Back to WhereThereBeDragons.com
Photo by Kendall Marianacci, Nepal Semester.

Accepting confusion

The reason I didn’t completely despise physics was because- even when a problems would stump me for hours- there was always an answer. I loved having that AAHAA moment; suddenly everything fell into place and made sense. I’ve been waiting for that moment about Buddhism ever since we arrived at Namobuddha Monastery.

So far, very little of what we’ve discussed in our daily teachings has made sense to me. I’m troubled by some of the fundamental ideas of Buddhism: karma, suffrage, and reincarnation. Twice today I found myself in tears out of sheer frustration with myself. I wanted to badly to be able to understand these ideas; instead I was confused and in doubt. Furthermore, our daily meditation sessions haven’t helped calm and focus my mind as I was told they would and like they seem to everyone else. Instead, my mind travels to outside places and far off people. While I know this is natural for anyone who is just starting to meditate, it is nonetheless frustrating. All of this has made the last few days difficult and irritating, not relaxing and peaceful as I imagined I would feel at such an amazing place.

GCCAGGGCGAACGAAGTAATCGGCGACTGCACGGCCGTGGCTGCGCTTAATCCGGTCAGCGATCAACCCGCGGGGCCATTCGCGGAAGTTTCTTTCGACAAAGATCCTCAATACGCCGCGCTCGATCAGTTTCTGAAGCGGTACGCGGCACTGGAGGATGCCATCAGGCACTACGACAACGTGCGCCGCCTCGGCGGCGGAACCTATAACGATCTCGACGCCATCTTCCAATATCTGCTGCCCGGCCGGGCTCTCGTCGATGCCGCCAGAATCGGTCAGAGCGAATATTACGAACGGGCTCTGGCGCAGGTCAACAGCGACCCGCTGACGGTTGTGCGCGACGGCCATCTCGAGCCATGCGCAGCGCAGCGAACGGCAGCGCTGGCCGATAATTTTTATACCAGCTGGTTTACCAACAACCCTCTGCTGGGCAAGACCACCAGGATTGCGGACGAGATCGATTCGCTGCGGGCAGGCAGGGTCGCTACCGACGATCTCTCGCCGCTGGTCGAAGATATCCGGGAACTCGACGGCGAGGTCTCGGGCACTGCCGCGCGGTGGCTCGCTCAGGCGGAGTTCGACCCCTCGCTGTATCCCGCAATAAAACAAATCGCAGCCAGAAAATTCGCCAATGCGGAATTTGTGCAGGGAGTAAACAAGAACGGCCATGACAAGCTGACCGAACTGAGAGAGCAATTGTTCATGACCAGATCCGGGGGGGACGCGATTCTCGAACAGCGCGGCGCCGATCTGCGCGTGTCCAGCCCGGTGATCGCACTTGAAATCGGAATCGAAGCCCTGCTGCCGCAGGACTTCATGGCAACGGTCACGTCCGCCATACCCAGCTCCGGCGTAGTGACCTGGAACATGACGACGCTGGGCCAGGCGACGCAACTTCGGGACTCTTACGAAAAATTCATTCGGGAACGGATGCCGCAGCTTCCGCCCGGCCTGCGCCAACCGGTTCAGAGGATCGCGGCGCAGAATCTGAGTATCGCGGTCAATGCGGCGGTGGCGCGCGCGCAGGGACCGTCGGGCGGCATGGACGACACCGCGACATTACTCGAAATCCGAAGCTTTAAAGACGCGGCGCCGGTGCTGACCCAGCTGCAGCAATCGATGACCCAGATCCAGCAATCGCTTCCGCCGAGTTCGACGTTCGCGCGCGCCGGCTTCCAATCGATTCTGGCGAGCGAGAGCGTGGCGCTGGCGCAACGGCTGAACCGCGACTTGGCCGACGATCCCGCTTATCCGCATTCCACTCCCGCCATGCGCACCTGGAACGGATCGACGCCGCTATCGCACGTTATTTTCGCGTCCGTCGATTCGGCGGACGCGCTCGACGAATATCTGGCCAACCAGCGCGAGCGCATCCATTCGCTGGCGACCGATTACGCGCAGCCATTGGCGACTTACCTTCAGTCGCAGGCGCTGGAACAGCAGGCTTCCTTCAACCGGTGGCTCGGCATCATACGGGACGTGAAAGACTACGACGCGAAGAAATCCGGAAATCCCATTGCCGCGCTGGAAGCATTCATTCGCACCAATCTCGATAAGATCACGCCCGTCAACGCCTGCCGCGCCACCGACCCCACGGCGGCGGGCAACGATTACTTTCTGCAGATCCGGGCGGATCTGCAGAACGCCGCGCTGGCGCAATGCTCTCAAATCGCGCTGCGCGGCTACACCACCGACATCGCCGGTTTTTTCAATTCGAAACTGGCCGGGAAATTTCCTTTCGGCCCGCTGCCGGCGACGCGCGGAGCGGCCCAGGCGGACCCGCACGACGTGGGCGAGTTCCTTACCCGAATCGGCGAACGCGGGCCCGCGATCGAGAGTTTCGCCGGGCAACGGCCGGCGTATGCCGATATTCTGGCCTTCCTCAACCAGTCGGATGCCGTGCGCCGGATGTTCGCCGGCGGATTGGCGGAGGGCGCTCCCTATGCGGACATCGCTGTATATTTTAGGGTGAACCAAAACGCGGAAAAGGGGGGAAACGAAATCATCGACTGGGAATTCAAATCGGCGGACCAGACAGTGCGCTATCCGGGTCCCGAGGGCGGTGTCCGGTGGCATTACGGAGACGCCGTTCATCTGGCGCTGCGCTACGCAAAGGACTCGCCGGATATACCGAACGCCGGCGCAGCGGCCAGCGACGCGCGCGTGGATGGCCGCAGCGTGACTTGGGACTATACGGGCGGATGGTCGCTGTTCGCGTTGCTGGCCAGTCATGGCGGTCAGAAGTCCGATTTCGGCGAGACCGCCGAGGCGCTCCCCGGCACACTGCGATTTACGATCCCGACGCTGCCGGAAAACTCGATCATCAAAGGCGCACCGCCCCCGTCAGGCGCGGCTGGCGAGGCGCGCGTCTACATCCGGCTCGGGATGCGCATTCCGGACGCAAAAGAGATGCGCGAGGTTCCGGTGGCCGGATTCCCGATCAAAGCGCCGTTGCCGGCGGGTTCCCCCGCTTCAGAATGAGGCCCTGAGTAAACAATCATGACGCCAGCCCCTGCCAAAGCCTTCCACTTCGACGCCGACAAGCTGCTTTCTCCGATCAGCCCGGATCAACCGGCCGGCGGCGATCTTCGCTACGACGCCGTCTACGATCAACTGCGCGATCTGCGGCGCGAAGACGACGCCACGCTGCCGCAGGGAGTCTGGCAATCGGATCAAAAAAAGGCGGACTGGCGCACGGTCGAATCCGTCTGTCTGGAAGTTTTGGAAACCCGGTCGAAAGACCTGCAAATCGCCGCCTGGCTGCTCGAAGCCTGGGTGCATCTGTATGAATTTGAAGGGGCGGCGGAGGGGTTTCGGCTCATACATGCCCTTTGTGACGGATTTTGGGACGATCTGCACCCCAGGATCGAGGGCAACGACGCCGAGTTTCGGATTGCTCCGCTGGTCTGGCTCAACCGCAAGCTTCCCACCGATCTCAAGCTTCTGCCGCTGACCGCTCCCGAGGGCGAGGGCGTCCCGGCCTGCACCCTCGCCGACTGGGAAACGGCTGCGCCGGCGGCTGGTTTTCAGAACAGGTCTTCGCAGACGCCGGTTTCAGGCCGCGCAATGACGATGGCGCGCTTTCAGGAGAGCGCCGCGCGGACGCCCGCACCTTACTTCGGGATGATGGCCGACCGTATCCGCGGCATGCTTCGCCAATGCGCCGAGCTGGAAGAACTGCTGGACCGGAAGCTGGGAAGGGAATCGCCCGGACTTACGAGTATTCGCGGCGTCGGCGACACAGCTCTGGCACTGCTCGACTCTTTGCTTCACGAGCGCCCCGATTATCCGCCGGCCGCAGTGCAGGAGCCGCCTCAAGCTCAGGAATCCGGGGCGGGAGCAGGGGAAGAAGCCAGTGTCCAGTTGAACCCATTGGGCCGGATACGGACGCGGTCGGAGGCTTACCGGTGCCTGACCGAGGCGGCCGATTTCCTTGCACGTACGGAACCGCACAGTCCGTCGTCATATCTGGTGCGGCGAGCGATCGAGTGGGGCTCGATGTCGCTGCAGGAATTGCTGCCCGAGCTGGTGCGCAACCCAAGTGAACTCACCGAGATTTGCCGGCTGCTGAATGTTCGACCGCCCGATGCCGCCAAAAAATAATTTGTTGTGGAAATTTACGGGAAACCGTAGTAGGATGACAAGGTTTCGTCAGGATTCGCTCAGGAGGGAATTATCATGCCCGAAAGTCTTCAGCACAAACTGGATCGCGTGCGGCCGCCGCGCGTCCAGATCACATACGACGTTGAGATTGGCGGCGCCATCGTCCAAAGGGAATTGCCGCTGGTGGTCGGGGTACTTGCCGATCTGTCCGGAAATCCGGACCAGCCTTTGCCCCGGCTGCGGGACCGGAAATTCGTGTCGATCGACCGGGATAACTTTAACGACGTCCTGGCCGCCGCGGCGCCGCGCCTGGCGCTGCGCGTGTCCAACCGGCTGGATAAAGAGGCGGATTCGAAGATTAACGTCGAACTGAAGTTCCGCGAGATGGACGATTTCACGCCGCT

After my latest breakdown of the day, a very insightful Dave tried to help me out. Like my physics teacher patiently working me through a difficult acceleration problem, he slowly addressed each issue I told him I was facing. In the end, the answer I was left with really isn’t an answer at all; the fact that I don’t understand these ideas and teachings really doesn’t matter at all. The beauty of Buddhism is that you’re meant to question it. Even Buddha himself told people to question his teachings and investigate reality for themselves. So, even though I don’t fully understand or agree with everything we’ve been taught, the important thing is that I’m learning about it for myself. I have this opportunity here at the monastery to focus on myself and my beliefs. Even if in the end I don’t find something life changing through Buddhism, I’ll take away a broader knowledge about life and self-care.